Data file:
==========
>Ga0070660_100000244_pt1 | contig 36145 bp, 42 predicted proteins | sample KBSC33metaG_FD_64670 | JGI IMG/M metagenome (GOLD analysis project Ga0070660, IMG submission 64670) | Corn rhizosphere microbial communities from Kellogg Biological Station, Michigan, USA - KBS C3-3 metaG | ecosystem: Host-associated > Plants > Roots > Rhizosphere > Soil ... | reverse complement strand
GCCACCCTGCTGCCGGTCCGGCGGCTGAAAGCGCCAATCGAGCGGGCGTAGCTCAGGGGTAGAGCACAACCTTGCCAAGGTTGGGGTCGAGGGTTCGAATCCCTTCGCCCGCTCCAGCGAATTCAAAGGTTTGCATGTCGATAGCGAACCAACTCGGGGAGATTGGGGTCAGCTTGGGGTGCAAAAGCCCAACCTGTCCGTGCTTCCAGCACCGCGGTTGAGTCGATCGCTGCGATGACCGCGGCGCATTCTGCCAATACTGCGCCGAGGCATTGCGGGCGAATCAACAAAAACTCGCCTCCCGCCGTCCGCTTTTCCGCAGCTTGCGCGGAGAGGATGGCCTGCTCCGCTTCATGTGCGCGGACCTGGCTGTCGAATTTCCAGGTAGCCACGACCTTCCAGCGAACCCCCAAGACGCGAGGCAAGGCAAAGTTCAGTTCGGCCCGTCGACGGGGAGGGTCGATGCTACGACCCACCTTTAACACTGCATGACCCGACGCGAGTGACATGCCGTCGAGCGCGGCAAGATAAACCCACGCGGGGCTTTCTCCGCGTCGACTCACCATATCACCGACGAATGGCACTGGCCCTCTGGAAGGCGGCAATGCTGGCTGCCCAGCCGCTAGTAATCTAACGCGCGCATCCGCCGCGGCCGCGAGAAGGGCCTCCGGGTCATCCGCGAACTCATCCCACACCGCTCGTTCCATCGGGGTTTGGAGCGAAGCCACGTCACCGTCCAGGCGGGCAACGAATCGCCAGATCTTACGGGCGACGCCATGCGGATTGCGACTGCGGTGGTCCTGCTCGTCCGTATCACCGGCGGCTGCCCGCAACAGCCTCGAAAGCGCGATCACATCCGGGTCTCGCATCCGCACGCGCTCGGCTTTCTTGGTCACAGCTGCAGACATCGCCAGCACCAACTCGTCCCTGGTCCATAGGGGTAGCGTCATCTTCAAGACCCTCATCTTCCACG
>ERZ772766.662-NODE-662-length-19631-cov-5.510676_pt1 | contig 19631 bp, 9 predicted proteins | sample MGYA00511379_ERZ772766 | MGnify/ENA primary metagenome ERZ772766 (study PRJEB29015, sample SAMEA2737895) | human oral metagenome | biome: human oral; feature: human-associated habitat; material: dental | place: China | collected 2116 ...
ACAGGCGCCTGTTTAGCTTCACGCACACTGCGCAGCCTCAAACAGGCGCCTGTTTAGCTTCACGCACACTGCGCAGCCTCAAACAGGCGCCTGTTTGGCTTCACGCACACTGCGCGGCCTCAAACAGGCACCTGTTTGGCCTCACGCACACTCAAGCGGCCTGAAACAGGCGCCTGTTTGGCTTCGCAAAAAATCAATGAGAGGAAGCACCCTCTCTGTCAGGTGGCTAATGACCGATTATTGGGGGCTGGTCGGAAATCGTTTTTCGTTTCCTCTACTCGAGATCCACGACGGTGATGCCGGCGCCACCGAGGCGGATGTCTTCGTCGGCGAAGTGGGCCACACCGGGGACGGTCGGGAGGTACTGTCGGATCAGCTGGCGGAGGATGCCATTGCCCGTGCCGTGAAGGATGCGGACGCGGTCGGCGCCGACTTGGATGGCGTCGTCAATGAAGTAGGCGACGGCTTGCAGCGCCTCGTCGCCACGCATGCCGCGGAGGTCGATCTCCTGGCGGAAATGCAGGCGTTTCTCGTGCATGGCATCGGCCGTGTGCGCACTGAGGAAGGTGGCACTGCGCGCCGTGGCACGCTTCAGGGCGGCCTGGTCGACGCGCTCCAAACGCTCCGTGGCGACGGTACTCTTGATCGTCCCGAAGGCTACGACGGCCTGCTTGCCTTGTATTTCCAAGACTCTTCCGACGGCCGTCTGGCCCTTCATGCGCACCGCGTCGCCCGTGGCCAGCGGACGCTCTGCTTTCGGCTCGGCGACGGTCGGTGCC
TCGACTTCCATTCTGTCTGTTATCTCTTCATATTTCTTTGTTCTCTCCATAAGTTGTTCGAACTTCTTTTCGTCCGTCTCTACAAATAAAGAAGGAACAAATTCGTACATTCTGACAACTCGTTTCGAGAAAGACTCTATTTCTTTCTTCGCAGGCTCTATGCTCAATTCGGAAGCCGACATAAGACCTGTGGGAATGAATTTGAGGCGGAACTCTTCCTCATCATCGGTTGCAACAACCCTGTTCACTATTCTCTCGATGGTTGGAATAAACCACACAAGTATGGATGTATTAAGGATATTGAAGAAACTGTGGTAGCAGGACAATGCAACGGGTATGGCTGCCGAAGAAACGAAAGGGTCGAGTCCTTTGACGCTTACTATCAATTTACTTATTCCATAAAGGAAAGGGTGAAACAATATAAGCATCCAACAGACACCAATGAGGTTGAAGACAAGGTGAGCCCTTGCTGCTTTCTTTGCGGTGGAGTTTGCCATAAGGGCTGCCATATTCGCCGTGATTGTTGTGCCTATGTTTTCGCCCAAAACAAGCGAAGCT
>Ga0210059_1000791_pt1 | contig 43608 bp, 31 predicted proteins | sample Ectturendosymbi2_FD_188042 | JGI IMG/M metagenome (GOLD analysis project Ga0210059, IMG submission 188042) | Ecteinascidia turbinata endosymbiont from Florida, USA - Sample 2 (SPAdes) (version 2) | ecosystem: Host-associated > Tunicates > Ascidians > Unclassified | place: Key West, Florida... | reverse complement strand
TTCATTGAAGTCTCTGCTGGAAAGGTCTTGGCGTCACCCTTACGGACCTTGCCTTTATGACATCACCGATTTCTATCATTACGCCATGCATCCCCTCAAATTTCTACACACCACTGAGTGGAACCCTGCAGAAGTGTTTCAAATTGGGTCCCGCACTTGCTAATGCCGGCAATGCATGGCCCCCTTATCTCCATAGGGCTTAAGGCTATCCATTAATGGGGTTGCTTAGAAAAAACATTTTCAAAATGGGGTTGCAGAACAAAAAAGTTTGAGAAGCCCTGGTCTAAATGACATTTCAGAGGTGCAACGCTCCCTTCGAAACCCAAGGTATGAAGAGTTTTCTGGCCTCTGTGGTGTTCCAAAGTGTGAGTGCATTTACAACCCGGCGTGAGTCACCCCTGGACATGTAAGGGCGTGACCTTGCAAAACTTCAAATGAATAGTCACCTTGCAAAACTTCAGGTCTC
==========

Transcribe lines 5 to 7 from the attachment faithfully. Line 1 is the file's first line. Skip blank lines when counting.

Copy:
TCGACTTCCATTCTGTCTGTTATCTCTTCATATTTCTTTGTTCTCTCCATAAGTTGTTCGAACTTCTTTTCGTCCGTCTCTACAAATAAAGAAGGAACAAATTCGTACATTCTGACAACTCGTTTCGAGAAAGACTCTATTTCTTTCTTCGCAGGCTCTATGCTCAATTCGGAAGCCGACATAAGACCTGTGGGAATGAATTTGAGGCGGAACTCTTCCTCATCATCGGTTGCAACAACCCTGTTCACTATTCTCTCGATGGTTGGAATAAACCACACAAGTATGGATGTATTAAGGATATTGAAGAAACTGTGGTAGCAGGACAATGCAACGGGTATGGCTGCCGAAGAAACGAAAGGGTCGAGTCCTTTGACGCTTACTATCAATTTACTTATTCCATAAAGGAAAGGGTGAAACAATATAAGCATCCAACAGACACCAATGAGGTTGAAGACAAGGTGAGCCCTTGCTGCTTTCTTTGCGGTGGAGTTTGCCATAAGGGCTGCCATATTCGCCGTGATTGTTGTGCCTATGTTTTCGCCCAAAACAAGCGAAGCT
>Ga0210059_1000791_pt1 | contig 43608 bp, 31 predicted proteins | sample Ectturendosymbi2_FD_188042 | JGI IMG/M metagenome (GOLD analysis project Ga0210059, IMG submission 188042) | Ecteinascidia turbinata endosymbiont from Florida, USA - Sample 2 (SPAdes) (version 2) | ecosystem: Host-associated > Tunicates > Ascidians > Unclassified | place: Key West, Florida... | reverse complement strand
TTCATTGAAGTCTCTGCTGGAAAGGTCTTGGCGTCACCCTTACGGACCTTGCCTTTATGACATCACCGATTTCTATCATTACGCCATGCATCCCCTCAAATTTCTACACACCACTGAGTGGAACCCTGCAGAAGTGTTTCAAATTGGGTCCCGCACTTGCTAATGCCGGCAATGCATGGCCCCCTTATCTCCATAGGGCTTAAGGCTATCCATTAATGGGGTTGCTTAGAAAAAACATTTTCAAAATGGGGTTGCAGAACAAAAAAGTTTGAGAAGCCCTGGTCTAAATGACATTTCAGAGGTGCAACGCTCCCTTCGAAACCCAAGGTATGAAGAGTTTTCTGGCCTCTGTGGTGTTCCAAAGTGTGAGTGCATTTACAACCCGGCGTGAGTCACCCCTGGACATGTAAGGGCGTGACCTTGCAAAACTTCAAATGAATAGTCACCTTGCAAAACTTCAGGTCTC